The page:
The window was stuck. The warm weather and excessive rain had caused the wood to swell. The girl teetered on the window sill on one knee, the other foot braced against the tree branch for support. She grunted as she jerked at the window, trying to get it to give.
She knew she'd left it unlocked. Flipping the simple security device was part of her evening ritual at this point. Shower, pajamas, bid her parents goodnight, change into something more suitable (it must have jeans involved), makeup, hair, unlock the window, check her purse for keys, cellphone, compact, extra lipstick, and money. Then she'd tiptoe to her parents' door, shoes in hand, and listen. If they were sound asleep, she'd head downstairs and slip outside, locking the door behind her. When she returned home, she'd shimmy up the tree (hence the need for jeans), slide open the window, and slip inside, where she'd hop back into her pajamas, lay in bed for an hour or so, then start her morning.
But this morning, her routine was disrupted. The window simply would not budge. She yanked harder, grunting with the effort. She heard the wood protest, but it didn't give. She leaned back against the tree, sighing. She could see the lights on downstairs. At least one of her parents was awake already, so she couldn't go in that way.
Sliding back down the tree, she headed around to the back door. She opened it as quietly as she could, swearing softly when it stopped mere inches from the doorjamb. She tried to unhook the chain, but her fingers wouldn't cooperate and she was afraid the noise would draw attention. Frowning, she sat on the wicker bench on the back porch, wondering how to get out of this one.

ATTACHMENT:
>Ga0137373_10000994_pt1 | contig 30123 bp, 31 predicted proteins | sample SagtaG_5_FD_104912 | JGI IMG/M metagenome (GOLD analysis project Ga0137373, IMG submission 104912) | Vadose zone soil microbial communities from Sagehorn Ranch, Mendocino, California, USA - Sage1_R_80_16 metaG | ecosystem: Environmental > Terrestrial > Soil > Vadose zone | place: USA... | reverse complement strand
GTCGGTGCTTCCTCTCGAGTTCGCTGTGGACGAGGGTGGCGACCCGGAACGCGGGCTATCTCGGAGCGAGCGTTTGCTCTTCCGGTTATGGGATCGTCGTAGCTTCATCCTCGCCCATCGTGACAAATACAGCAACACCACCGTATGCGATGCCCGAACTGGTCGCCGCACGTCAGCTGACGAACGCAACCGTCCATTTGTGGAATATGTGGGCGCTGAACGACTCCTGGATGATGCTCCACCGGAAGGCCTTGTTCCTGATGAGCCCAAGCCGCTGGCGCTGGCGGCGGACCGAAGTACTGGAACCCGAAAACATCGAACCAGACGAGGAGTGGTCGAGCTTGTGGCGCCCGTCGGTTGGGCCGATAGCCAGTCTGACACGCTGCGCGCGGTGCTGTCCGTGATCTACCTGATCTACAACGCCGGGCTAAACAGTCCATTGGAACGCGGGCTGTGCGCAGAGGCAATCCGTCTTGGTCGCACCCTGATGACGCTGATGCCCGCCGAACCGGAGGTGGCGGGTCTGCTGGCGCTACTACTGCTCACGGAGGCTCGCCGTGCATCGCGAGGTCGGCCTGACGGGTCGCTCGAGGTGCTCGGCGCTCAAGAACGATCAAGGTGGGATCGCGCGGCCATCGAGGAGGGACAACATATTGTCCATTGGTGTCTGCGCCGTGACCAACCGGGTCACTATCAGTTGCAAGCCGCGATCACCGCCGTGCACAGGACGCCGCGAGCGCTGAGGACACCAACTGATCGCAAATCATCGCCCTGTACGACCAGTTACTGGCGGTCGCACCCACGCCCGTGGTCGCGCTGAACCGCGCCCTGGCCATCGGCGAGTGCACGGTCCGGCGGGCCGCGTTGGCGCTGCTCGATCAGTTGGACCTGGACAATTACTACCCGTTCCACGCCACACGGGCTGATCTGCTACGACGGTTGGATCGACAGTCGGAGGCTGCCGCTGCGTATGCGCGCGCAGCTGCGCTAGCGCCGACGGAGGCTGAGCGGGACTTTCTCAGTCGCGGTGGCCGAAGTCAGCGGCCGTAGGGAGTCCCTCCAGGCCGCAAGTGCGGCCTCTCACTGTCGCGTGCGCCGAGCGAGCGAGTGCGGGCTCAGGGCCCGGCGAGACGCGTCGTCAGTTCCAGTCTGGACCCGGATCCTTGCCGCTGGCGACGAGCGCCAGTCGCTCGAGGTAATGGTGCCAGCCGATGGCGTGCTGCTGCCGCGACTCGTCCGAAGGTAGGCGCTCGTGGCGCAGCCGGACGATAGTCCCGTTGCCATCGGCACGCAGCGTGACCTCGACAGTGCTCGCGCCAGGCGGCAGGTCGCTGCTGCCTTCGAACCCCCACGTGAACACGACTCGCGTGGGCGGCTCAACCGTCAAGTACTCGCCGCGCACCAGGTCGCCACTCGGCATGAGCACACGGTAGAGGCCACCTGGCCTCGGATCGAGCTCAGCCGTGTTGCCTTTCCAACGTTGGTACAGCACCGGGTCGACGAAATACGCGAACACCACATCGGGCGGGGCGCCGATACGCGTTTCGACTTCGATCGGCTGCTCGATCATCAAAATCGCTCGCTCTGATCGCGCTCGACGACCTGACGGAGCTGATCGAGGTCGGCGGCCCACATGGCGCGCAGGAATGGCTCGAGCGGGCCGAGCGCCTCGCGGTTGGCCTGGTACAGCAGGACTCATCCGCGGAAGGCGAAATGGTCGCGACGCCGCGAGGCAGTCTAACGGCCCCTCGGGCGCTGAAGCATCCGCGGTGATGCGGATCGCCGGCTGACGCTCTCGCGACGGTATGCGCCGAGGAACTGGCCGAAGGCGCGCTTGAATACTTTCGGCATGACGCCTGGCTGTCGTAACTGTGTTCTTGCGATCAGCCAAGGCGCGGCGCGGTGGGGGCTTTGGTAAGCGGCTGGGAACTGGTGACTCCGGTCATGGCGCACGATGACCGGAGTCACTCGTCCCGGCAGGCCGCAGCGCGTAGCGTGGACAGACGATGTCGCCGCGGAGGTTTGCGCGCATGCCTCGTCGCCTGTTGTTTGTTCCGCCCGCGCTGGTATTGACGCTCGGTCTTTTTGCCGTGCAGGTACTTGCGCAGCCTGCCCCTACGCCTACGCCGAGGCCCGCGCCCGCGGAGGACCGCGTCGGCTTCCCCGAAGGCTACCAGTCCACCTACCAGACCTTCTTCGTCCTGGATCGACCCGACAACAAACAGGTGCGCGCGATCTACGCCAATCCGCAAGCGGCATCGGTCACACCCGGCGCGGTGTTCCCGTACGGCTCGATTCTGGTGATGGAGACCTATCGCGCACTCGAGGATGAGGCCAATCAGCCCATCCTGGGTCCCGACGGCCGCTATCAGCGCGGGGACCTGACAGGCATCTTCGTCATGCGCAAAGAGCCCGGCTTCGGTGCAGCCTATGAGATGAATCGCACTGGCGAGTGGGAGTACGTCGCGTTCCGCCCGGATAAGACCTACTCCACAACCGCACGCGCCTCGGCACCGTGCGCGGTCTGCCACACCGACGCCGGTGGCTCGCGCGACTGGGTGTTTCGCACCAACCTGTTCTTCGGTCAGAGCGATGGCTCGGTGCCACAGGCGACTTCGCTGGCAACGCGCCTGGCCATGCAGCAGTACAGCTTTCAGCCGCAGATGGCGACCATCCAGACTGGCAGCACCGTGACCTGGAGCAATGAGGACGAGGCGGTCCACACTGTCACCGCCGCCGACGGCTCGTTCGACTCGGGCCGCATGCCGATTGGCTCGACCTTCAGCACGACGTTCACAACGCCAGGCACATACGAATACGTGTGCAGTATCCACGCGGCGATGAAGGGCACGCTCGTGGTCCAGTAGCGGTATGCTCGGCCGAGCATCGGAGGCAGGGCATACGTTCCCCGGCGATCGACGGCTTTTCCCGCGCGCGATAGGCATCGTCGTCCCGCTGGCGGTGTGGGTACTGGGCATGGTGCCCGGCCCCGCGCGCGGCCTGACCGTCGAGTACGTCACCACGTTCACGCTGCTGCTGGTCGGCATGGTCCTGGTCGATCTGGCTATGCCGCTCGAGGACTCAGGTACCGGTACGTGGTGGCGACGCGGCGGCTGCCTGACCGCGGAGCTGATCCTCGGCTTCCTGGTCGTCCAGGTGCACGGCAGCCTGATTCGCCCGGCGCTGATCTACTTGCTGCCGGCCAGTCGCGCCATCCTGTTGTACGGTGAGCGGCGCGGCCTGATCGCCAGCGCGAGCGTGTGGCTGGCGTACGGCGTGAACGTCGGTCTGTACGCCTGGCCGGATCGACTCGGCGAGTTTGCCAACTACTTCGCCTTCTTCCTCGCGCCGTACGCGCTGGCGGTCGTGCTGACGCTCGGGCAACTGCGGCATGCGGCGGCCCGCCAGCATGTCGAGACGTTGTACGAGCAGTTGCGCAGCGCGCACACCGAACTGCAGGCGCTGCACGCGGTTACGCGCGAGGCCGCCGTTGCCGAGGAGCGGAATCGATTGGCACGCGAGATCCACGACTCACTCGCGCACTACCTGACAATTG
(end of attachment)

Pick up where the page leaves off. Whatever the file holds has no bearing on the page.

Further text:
The girl jumped at the sound and looked around frantically. Through the small yard she spotted a face and shoulders popping over the short fence in the morning light. Mrs. Ildna had always been a nice lady. She must have been in her forties already when Anna was born. She brought Anna and her two brothers gives every holiday, even the Fourth of July.
"Come here, Anna."
Anna tiptoed over to the fence, head hung in shame. She was busted.
"You need an alibi, do you?"
The woman nodded sagely, appraising the girl, then beckoned for Anna to join her on her side of the fence. Anna walked the few steps to the gate and went through.
"Hmmm," said Mrs. Ildna as she evaluated Anna's attire. "Well, it should work. But we'll need to get your makeup off and make you a bit dirtier. Come."
By the time the woman was done, Anna looked like she'd spent an hour in the garden, and not several hours at a nightclub. The young girl beamed.
"Thank you so much, Mrs. Ildna. You saved my life!"
"Oh, don't thank me just yet," the old woman winked. "I've got plenty of things for you to do to make up for this quick alibi."
Anna frowned, but thanked the woman again, heading back home to tell her mother her rock-solid alibi.
**There are 15-minute writing dashes at Milk Wood in Second Life every day at 5amSLT and 6:30pmSLT. This story is from the 5-2-11 morning dash, using the prompt "alibi."**